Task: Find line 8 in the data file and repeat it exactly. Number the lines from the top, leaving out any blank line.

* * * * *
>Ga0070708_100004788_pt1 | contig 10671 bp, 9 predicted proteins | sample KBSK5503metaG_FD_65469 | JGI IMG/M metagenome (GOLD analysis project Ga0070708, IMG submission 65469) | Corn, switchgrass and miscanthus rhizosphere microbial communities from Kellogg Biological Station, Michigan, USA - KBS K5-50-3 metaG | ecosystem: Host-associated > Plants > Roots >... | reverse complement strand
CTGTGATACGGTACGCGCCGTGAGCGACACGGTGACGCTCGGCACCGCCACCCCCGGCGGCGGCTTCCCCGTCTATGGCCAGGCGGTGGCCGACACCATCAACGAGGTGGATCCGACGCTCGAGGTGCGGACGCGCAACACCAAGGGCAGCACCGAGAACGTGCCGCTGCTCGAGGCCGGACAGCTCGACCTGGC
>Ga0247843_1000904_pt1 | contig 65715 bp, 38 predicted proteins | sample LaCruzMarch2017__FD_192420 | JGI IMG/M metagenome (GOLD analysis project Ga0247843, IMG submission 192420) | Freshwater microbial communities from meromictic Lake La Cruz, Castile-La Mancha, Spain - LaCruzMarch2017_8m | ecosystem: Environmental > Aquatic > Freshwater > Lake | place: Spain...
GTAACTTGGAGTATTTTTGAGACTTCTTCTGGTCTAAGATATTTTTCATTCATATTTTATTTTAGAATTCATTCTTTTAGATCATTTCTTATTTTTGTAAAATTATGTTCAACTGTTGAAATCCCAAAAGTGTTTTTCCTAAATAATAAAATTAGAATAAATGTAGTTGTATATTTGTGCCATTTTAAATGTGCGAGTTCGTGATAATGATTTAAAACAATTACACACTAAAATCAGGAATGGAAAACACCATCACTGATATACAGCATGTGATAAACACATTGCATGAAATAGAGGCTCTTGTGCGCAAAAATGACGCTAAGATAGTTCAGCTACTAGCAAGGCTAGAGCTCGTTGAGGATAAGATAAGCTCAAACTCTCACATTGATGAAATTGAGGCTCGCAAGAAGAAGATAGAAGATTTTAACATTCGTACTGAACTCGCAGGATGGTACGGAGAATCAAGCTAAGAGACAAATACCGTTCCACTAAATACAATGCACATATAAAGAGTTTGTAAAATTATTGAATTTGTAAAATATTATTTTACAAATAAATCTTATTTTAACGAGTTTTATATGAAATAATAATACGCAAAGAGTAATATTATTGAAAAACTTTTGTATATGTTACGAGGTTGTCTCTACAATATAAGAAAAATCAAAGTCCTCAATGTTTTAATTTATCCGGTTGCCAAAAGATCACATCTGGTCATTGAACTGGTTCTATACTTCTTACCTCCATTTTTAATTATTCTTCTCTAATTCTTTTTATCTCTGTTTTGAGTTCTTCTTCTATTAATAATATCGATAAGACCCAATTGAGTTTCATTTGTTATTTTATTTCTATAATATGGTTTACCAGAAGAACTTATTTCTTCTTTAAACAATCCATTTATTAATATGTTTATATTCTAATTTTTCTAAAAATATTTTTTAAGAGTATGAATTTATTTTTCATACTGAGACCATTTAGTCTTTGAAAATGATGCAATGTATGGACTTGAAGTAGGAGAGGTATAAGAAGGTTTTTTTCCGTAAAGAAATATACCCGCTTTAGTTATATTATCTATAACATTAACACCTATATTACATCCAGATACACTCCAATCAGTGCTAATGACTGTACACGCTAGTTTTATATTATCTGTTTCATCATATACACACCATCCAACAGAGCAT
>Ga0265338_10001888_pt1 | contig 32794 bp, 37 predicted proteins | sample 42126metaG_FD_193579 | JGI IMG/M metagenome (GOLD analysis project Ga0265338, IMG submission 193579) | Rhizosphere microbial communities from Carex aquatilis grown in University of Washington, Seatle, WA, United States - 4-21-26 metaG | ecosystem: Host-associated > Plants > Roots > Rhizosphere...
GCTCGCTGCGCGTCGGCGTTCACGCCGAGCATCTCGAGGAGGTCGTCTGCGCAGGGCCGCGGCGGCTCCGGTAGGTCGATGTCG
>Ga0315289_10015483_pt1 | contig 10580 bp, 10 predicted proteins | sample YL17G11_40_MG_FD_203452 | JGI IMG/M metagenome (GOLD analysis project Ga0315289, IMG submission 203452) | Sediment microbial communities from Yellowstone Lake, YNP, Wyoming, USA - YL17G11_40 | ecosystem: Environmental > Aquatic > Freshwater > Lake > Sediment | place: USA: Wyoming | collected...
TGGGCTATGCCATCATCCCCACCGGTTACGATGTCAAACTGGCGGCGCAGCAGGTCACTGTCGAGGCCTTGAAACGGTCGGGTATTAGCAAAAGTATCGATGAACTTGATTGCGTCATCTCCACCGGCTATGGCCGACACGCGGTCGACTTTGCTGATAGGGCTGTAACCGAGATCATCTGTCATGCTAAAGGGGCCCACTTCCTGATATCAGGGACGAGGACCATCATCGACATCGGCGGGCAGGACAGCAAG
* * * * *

TGGGCTATGCCATCATCCCCACCGGTTACGATGTCAAACTGGCGGCGCAGCAGGTCACTGTCGAGGCCTTGAAACGGTCGGGTATTAGCAAAAGTATCGATGAACTTGATTGCGTCATCTCCACCGGCTATGGCCGACACGCGGTCGACTTTGCTGATAGGGCTGTAACCGAGATCATCTGTCATGCTAAAGGGGCCCACTTCCTGATATCAGGGACGAGGACCATCATCGACATCGGCGGGCAGGACAGCAAG